55W PC power supply powering the dual-core computer

Summary:Most computer builders in the world think I'm nuts for endorsing the use of 330 watt power supplies for a high-end performance computer.  Conventional "wisdom" says that anything under 500 watts is inadequate for an enthusiast PC.

Most computer builders in the world think I'm nuts for endorsing the use of 330 watt power supplies for a high-end performance computer.  Conventional "wisdom" says that anything under 500 watts is inadequate for an enthusiast PC.  "My power supply is bigger than your power supply" seems to be a typical mindset for many people but I've always had just the opposite desire to say that "my supply is smaller than yours and it works great".  So when I started building mainstream dual-core computers with 220 watt 80 Plus power supplies, people were shocked that I would even consider such a small power supply.  But since I was able to build a 50W peak power dual-core computer, why not use an even smaller power supply in the sub-100 watt range?

FSP055-50LM SPI 55 watt open frame power supply

Pictured above is the open frame fanless AC input open frame 55 watt FSP055-50LM power supply from Sparkle Power Inc with an MSRP of $39.  Typically when power supplies are this small, people often use DC input power supplies with an external AC brick.  Not so with this model as it's an all in one with the standard AC power connector you get on a normal ATX PC power supply.  It's so small that it doesn't even bother with a fan or metal casing; you have to a system-level fan yourself and provide the bracing and shielding in your computer chassis.  The really nice thing about this solution is that the entire power supply including the AC conversion part is not much bigger than a DC power supply but you don't need an external brick.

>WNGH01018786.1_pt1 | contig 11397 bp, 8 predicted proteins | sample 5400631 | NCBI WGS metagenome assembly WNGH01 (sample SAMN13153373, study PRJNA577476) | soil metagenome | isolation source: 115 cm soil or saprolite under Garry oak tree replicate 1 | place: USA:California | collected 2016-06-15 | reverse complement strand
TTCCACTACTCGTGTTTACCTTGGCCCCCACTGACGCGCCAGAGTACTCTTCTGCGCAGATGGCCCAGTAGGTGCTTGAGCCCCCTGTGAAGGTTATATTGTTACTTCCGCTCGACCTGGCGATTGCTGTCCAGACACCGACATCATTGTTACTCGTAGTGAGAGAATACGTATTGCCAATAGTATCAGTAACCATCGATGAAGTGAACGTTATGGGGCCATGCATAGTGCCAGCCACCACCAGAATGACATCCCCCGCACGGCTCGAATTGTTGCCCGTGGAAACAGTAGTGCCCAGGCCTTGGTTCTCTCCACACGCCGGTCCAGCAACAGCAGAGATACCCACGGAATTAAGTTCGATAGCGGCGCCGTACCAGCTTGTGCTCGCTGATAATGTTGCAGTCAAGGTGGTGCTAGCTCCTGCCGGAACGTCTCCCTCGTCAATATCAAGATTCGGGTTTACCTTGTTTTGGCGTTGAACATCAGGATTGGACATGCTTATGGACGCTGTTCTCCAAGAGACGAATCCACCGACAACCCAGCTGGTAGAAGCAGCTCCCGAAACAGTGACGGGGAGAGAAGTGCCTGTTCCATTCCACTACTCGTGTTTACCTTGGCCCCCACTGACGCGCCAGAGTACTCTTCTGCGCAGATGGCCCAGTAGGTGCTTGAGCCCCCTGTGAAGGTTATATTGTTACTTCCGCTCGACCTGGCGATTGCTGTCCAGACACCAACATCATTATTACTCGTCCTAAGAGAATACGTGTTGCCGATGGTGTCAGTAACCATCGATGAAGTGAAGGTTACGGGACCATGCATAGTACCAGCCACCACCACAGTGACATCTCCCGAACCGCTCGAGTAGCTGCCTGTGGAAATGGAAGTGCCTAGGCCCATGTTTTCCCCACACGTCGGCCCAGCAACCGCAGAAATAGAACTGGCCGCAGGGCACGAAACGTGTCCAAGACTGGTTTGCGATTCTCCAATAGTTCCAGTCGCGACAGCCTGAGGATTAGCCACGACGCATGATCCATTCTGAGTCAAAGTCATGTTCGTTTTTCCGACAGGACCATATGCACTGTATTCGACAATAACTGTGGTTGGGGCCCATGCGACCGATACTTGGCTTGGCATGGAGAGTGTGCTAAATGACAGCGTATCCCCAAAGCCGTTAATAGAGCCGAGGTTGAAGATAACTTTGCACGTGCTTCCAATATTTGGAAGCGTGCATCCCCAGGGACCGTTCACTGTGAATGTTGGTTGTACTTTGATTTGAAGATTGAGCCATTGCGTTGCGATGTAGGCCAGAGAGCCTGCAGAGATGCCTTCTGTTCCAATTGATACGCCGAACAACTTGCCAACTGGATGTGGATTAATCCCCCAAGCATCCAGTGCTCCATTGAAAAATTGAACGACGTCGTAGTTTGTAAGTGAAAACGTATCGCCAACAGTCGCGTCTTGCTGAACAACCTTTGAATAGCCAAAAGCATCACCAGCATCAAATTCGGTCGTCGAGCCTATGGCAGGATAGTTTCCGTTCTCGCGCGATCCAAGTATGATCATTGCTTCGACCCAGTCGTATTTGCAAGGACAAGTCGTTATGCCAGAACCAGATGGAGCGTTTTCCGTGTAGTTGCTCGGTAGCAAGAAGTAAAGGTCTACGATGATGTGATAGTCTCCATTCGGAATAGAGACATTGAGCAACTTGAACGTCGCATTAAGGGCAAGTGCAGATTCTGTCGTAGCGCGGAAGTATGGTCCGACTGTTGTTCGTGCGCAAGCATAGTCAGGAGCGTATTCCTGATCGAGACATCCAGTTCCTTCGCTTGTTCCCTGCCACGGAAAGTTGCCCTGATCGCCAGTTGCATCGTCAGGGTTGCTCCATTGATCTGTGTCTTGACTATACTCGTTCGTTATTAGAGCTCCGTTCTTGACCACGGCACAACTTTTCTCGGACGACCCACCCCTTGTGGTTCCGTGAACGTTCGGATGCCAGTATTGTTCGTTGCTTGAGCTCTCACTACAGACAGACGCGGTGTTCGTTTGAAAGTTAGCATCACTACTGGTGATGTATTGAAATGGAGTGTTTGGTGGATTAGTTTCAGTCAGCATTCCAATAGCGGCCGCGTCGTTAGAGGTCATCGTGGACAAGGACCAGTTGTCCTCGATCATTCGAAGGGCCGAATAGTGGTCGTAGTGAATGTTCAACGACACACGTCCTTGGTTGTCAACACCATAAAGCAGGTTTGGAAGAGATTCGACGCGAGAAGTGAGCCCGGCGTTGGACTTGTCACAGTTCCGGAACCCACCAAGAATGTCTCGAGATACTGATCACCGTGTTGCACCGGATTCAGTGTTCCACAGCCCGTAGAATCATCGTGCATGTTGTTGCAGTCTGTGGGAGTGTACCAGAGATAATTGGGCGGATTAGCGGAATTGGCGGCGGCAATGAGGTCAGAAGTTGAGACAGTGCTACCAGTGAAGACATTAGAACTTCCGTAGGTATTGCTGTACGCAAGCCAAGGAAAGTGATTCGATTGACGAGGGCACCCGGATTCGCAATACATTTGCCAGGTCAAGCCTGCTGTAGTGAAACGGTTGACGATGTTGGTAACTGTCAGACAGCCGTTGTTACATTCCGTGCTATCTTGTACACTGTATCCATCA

Using this 55W power supply, I took a dual-core Intel E2140 along with the bundled ECS945-GM motherboard I bought for $90 and built a computer with it using default clock speed and voltages.  Unfortunately since it was missing a 4-pin power connector for the motherboard, I had to hot-wire a 4-pin CPU power connector from an older power supply to this unit to make it work.  That means 2 12-volt yellow cables and 2 black ground cables had to be soldered in to place and taped up.  Since these cables are safe for 10 amps each which translates to 120 watts per cable, I'm not even close to overloading the cables.

Once the computer came up, the power consumption at the plug peak out at 70W which means the output power is around 52W at 75% efficiency which is 3W under the peak output of the power supply.  That is cutting it a bit close but it shows the extreme worst-case of what this PSU can handle.

In reality, the 55W PSU isn't practical for a mainstream dual-core computer although it would be more than powerful enough for an Intel D201GLY with Celeron 115, D201GLY2 motherboard with Celeron 120, or the Via low-power ITX platforms. The upcoming Intel Centrino Atom platform with the Atom-Diamondville CPU peaks at around 4W TDP so they're even easier to power.

The bottom line is that this is a nice little power supply for small embedded solutions but you'll want to stick with the bigger 80 Plus closed-frame models like the Sparkle SPI220LE 220W or the SPI270LE 270W if you're building a mainstream PC.  Note that the SPI models are 1U power supplies so you'll either need a very custom case or one that uses 1.75" thin power supplies.

Topics: Hardware

About

George Ou, a former ZDNet blogger, is an IT consultant specializing in Servers, Microsoft, Cisco, Switches, Routers, Firewalls, IDS, VPN, Wireless LAN, Security, and IT infrastructure and architecture.

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